Voluntary sustainability agreements and the increasing interest in ‘chemical recycling’ as part of a circular economy have been major themes at PlasticsEurope’s annual IdentiPlast event in London. The event brought to light the need for change in plastic firms in terms of waste management.
The key focus was on the recycling and recovery of used plastics with discussions around the European Union’s recent Circular Economy Directive and the Single Use Plastic Directive, which is due to be formally adopted within days.
Delegates also considered the European manufacturers’ voluntary commitment that’s set to hit a 60% rate for reuse and recycling of plastic packaging by 2030.
Javier Constante, PlasticsEurope President and Senior Executive with Dow Europe said regulatory moves and voluntary sector agreements had both followed pressure from society and NGOs: “There was a tsunami of actions forcing us to take urgent action.”
Vice President, Tom Crotty, believed a realistic roof for plastic packaging was around 40%, arguing the rest could be met in the future with the “technical challenge” of chemical recycling, by which waste polymers are processed into monomers to create new plastics.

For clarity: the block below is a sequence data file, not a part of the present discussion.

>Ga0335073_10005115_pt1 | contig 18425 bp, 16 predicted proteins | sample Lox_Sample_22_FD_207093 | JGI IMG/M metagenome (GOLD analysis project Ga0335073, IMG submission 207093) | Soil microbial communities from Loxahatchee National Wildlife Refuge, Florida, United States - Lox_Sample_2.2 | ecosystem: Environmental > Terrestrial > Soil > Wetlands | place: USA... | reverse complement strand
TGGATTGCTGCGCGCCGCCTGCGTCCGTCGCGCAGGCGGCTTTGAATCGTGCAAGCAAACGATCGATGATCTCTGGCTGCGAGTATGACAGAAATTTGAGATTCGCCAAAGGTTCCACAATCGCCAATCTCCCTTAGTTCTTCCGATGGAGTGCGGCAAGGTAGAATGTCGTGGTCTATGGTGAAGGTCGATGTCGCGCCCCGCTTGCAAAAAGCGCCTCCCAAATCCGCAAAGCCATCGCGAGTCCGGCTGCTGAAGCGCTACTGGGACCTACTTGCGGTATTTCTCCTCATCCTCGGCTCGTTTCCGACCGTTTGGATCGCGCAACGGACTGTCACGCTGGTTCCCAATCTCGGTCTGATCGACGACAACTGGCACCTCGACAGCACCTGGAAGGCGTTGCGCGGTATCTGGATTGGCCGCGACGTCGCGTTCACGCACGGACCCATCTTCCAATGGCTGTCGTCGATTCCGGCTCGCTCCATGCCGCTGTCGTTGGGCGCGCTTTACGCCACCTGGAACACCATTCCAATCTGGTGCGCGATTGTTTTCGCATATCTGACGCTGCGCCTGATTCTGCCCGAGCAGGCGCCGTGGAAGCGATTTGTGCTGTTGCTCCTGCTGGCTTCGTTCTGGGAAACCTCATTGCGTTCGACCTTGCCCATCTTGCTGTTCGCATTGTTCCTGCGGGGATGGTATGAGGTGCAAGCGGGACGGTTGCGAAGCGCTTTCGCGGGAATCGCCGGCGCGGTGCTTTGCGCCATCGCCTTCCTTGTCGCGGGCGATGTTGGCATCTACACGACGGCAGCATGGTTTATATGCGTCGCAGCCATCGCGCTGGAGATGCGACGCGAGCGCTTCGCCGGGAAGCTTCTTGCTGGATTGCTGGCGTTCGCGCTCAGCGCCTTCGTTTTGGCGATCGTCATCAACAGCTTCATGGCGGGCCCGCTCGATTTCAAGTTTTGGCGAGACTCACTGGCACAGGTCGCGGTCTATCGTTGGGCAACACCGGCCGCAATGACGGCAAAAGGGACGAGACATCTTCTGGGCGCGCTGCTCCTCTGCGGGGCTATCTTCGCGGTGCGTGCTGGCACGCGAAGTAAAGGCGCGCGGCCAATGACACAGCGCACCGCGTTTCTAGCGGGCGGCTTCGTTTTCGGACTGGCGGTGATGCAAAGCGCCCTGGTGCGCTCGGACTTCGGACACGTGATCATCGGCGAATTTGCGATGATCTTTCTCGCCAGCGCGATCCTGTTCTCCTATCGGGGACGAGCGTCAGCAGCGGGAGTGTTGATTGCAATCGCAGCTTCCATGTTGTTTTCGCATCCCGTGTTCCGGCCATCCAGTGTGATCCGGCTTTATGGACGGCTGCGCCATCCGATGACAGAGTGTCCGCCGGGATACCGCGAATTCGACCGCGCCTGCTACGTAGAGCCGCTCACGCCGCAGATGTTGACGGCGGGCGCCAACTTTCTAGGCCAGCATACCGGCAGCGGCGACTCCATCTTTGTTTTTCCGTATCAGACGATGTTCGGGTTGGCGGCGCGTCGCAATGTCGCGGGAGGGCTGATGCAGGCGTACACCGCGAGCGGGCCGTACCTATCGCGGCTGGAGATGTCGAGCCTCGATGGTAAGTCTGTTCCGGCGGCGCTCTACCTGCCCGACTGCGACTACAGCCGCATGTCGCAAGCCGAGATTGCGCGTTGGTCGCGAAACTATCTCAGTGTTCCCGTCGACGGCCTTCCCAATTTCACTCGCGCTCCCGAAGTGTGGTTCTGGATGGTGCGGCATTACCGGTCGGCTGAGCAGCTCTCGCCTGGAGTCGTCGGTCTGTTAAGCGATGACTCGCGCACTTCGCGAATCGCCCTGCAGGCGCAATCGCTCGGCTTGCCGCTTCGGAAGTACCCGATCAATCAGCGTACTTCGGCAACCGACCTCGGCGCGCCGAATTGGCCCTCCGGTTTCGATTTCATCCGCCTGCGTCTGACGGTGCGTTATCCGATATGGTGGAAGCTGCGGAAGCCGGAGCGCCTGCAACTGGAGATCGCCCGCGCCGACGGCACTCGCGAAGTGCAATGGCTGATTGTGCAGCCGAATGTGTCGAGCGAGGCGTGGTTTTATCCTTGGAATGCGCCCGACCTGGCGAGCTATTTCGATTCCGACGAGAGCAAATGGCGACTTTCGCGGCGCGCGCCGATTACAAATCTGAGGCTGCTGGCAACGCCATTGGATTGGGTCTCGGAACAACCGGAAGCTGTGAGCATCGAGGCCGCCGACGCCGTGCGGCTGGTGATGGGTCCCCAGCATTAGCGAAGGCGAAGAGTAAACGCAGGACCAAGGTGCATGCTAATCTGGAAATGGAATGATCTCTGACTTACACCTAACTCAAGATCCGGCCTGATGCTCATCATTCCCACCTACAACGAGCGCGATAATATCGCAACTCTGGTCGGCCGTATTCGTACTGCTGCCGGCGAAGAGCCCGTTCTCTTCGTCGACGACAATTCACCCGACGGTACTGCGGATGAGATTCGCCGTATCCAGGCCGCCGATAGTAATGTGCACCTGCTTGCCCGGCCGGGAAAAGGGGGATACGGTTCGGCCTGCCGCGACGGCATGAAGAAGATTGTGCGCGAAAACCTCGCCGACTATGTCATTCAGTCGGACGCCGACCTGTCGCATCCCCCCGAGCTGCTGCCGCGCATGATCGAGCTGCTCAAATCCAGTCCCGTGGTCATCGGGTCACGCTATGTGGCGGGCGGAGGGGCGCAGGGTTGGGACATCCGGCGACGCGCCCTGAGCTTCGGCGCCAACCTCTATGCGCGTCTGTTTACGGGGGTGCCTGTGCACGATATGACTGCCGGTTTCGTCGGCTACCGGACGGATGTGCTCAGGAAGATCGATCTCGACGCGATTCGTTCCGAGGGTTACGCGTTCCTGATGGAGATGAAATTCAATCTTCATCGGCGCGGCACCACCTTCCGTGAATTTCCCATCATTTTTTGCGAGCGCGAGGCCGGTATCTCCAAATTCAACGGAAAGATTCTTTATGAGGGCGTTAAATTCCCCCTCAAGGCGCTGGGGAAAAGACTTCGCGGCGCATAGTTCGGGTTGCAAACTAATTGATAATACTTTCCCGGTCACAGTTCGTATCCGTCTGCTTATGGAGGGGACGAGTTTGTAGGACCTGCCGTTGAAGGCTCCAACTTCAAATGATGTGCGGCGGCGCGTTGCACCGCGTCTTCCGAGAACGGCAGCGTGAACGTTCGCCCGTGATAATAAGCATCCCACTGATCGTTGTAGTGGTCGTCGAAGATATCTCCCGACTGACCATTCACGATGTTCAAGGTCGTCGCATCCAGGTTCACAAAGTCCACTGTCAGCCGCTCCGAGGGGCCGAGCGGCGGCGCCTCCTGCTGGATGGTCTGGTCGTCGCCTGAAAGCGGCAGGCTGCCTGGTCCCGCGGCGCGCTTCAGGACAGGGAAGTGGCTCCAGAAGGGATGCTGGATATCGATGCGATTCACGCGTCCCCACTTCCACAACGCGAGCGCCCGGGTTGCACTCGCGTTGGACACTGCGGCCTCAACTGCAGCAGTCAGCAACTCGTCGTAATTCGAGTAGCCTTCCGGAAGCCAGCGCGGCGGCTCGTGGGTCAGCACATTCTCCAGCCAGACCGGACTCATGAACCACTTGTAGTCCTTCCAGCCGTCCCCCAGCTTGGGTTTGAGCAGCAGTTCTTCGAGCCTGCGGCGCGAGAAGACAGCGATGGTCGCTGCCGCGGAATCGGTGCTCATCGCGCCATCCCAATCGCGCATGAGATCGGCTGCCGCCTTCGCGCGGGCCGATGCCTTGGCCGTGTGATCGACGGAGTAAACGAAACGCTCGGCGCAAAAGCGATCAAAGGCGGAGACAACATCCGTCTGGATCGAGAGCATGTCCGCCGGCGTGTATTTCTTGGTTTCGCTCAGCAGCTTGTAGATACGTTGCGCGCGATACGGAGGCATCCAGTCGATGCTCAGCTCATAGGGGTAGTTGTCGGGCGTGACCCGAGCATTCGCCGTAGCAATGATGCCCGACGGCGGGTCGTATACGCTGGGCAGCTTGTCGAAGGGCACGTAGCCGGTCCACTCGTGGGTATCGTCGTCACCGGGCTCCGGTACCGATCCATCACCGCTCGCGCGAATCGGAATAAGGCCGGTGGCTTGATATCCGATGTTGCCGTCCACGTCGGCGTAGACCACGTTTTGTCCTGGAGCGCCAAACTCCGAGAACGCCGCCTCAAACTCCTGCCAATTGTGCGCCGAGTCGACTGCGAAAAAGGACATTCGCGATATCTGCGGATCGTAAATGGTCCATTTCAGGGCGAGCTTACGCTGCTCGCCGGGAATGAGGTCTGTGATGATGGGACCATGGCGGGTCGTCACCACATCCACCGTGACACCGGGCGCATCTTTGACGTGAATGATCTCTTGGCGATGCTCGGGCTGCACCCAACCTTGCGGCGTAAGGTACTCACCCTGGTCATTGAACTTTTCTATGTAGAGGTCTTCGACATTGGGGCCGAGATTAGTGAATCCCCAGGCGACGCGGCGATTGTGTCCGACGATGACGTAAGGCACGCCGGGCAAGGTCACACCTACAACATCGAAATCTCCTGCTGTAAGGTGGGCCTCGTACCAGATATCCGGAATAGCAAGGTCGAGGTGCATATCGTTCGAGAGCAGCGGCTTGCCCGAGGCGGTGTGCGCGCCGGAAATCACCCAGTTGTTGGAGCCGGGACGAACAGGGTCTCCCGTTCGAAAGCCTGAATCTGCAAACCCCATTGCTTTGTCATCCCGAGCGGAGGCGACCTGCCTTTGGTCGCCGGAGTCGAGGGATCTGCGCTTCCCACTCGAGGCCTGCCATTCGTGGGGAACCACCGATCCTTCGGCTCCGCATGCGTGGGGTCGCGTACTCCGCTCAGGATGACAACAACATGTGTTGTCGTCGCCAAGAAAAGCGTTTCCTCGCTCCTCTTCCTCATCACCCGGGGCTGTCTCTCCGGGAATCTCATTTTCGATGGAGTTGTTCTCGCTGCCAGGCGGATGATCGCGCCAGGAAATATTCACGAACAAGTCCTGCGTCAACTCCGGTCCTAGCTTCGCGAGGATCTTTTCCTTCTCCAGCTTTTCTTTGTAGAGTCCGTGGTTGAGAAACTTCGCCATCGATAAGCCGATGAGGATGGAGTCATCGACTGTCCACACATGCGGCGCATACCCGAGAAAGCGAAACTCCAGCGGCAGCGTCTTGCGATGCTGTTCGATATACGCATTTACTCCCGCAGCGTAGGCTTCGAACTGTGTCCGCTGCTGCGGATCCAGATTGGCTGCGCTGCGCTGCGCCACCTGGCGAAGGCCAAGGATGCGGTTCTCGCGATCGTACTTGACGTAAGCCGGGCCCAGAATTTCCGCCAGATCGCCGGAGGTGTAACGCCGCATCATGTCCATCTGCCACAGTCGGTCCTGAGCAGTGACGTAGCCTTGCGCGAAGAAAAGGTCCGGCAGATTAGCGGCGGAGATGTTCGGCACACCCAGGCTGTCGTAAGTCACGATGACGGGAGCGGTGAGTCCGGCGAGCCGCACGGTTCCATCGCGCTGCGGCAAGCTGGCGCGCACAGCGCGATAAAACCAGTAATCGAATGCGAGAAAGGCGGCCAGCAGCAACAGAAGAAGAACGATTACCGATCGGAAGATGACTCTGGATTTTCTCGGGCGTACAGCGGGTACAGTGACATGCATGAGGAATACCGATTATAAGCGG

His view was further supported by Chairman of the World Plastic Council, Jim Seward, who said “it makes more sense to get to molecules that can be fed back into the production process rather than going into a fuel stream.”
“A fuel stream is still better than landfill but this is a key area where innovation technology is critical to get as far up the hierarchy of value as we can. Energy recovery is very important and will remain so for a period of time but it is bottom of the list in terms of how you calculate value and economic sustainability.”
Crotty later said he’d “like to see regulators taking a position that welcomes the fact we need to work together but we are not seeing that from all the NGOs… I’m sorry but there are no baddies, everybody needs to get together to solve these problems”
Daniel Calleja Crespo, Director-General of the European Commission’s environment directorate echoed Crotty’s view in stating “we will never succeed in this transition if we don’t work together”.
Defra’s resources minister Therese Coffey in a video addresse recorded for the event stated “Voluntary agreements such as the UK Plastic Pact are trail-blazing initiatives to bring together businesses across the plastic value chain to tackle plastic waste. It must not be forgotten that it is the Government’s responsibility to put in place the required policy and regulatory frameworks to reinforce such agreements.”